• double incontinence;
  • lower gastrointestinal tract;
  • lower urinary tract;
  • manometry;
  • neurogenic pelvic organ dysfunction

Background:  Both the lower urinary tract (LUT) and the caudal part of the lower gastrointestinal tract (LGIT) are innervated by the sacral spinal cord. We aimed to compare the normal physiology of the LUT and LGIT using the same videomanometry method.

Methods:  We recruited fifteen healthy volunteers (eight men and seven women; mean age, 60 years). The videomanometric measures included fluoroscopic images, subtracted bladder/rectal pressures, urethral/anal sphincter pressures, sphincter electromyography, and urinary/fecal flow.

Results:  During the resting phase, the urethral/anal sphincter pressures showed almost the same values (mean, 70 cmH2O and 68 cmH2O, respectively). During the storage phase, the volumes at first sensation and maximum capacity for the LGIT (129 mL and 320 mL) were slightly smaller than those for the LUT (170 mL and 405 mL). Compliance of the LGIT (65 mL/cmH2O) was almost as high as that of the LUT (99 mL/cmH2O). However, the LGIT showed spontaneous phasic rectal contractions (SPRC) that were never seen in the bladder. None of the subjects experienced leakage during bladder/rectal filling. During the evacuation phase, rectal contraction on defecation (14 cmH2O) was present, but was weaker than bladder contraction on micturition (42 cmH2O; P < 0.01). Abdominal strain on defecation (70 cmH2O) was greater than that on micturition (25 cmH2O; P < 0.01). Sphincter pressure increase on defecation (13 cmH2O) was greater than that on micturition (−52 cmH2O). An illustrative case of SPRC that were seen during urodynamic recording was shown.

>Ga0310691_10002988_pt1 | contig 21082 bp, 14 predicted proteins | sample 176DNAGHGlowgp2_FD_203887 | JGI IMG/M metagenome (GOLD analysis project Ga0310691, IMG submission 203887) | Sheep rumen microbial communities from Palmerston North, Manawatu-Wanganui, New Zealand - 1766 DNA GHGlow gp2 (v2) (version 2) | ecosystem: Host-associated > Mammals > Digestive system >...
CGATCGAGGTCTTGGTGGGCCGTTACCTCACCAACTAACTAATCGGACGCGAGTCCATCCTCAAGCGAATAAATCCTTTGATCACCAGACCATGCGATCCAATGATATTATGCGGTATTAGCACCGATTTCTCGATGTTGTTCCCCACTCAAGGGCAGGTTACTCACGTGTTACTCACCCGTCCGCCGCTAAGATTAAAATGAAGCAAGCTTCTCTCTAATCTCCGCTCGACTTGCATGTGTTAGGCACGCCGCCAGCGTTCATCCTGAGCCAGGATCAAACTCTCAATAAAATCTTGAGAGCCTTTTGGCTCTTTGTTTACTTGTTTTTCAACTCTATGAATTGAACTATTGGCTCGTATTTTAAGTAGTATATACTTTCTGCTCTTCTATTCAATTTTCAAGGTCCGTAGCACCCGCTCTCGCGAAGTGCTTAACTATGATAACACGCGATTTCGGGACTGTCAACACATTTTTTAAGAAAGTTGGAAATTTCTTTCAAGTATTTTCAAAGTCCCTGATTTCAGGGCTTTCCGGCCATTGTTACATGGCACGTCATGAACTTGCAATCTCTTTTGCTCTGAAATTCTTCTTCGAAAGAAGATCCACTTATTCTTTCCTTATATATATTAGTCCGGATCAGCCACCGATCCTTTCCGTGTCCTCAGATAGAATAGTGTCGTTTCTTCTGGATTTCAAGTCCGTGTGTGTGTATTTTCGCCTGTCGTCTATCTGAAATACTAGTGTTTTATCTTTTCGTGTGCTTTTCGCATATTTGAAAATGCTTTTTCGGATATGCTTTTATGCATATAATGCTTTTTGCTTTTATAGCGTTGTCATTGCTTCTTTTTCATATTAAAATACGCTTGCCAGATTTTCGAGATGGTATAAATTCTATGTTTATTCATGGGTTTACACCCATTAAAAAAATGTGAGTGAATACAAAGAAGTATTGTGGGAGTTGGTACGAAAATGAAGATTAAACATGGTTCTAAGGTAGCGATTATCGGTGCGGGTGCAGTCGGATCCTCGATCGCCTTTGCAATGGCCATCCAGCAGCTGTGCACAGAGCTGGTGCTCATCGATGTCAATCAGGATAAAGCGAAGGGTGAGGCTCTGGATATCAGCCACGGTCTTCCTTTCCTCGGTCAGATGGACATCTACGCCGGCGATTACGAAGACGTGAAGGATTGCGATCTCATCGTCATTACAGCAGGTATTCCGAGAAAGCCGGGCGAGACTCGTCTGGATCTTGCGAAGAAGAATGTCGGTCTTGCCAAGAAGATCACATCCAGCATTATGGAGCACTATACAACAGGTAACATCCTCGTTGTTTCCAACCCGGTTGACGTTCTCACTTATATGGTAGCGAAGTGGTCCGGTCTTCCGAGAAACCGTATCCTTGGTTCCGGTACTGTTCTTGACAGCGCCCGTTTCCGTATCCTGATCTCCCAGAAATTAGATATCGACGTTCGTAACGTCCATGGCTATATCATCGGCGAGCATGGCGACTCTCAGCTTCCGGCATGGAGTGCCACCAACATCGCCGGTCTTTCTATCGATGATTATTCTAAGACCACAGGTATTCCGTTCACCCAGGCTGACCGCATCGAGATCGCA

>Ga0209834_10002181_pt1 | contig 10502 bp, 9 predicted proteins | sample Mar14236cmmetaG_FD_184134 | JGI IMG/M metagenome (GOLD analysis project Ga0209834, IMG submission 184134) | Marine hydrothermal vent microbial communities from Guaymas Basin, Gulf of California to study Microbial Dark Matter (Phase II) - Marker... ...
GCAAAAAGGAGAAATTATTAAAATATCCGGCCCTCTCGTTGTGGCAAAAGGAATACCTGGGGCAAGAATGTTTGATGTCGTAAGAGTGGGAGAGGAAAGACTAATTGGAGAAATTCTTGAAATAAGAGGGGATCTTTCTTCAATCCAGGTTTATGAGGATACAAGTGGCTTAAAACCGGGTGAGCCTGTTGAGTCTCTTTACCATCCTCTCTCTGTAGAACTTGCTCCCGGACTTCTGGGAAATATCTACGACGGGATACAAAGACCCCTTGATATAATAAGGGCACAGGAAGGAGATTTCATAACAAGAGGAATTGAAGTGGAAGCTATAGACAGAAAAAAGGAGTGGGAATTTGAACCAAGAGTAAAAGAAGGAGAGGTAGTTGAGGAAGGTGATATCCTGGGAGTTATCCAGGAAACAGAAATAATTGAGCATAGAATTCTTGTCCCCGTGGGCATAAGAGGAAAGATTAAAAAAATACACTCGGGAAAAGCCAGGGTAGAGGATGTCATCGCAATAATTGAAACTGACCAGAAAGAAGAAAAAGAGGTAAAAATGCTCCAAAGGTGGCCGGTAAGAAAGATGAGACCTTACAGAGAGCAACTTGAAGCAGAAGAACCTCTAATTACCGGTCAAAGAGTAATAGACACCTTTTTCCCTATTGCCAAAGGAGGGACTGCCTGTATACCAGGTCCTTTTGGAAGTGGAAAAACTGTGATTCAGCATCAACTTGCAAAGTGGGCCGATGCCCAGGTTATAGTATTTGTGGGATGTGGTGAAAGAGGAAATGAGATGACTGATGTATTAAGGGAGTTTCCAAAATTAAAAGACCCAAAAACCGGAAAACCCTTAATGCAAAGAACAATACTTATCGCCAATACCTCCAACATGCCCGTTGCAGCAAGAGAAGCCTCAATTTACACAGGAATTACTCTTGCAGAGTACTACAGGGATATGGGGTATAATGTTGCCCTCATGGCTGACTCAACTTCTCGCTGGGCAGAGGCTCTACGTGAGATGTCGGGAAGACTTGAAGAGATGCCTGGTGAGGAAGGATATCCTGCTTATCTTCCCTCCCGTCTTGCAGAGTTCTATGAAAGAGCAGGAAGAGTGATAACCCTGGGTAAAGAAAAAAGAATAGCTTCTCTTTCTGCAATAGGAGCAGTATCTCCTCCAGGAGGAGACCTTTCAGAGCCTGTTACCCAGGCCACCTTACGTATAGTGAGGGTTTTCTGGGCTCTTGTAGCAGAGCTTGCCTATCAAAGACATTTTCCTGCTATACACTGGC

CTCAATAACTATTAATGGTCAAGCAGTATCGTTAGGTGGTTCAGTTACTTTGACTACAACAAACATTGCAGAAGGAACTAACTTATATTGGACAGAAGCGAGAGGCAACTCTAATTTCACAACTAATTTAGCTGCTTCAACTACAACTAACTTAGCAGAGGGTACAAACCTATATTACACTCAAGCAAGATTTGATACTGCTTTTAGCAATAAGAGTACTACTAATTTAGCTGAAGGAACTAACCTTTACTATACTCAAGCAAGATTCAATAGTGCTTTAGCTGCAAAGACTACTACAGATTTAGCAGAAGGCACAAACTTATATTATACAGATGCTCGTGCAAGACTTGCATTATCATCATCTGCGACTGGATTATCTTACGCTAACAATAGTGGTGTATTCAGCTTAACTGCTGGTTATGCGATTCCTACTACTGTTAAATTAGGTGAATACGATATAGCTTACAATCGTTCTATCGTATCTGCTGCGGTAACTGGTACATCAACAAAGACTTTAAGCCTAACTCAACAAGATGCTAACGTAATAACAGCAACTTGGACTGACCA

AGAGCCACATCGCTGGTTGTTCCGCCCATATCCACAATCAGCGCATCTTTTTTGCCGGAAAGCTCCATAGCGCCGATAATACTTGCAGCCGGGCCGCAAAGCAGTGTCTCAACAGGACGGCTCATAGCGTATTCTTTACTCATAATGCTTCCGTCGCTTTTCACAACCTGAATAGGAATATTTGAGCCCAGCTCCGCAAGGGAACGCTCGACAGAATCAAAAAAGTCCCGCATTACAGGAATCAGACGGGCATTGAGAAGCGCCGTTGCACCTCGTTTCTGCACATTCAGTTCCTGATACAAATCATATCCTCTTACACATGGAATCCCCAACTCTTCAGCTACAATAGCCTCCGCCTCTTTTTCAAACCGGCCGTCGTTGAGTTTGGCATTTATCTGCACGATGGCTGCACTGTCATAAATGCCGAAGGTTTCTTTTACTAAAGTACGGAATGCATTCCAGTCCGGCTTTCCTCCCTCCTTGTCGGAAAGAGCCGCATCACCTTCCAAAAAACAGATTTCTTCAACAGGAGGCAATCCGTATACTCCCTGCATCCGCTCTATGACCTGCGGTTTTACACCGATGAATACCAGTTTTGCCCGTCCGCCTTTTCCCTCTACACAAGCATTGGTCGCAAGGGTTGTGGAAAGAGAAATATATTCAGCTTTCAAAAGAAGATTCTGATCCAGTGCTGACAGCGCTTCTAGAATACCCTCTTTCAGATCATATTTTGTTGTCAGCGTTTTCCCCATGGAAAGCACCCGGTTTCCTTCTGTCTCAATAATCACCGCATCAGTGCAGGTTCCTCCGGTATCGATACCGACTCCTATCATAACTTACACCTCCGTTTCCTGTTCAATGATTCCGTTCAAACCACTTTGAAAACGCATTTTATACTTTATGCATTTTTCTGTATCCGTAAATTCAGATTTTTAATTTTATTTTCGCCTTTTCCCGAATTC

Conclusion:  SPRC and abdominal strain are features of the LGIT, whereas micturition bladder contraction is a feature of the LUT. These features can aid in understanding the possible rectal ‘artifacts’ of videourodynamics and neurogenic pelvic organ dysfunction.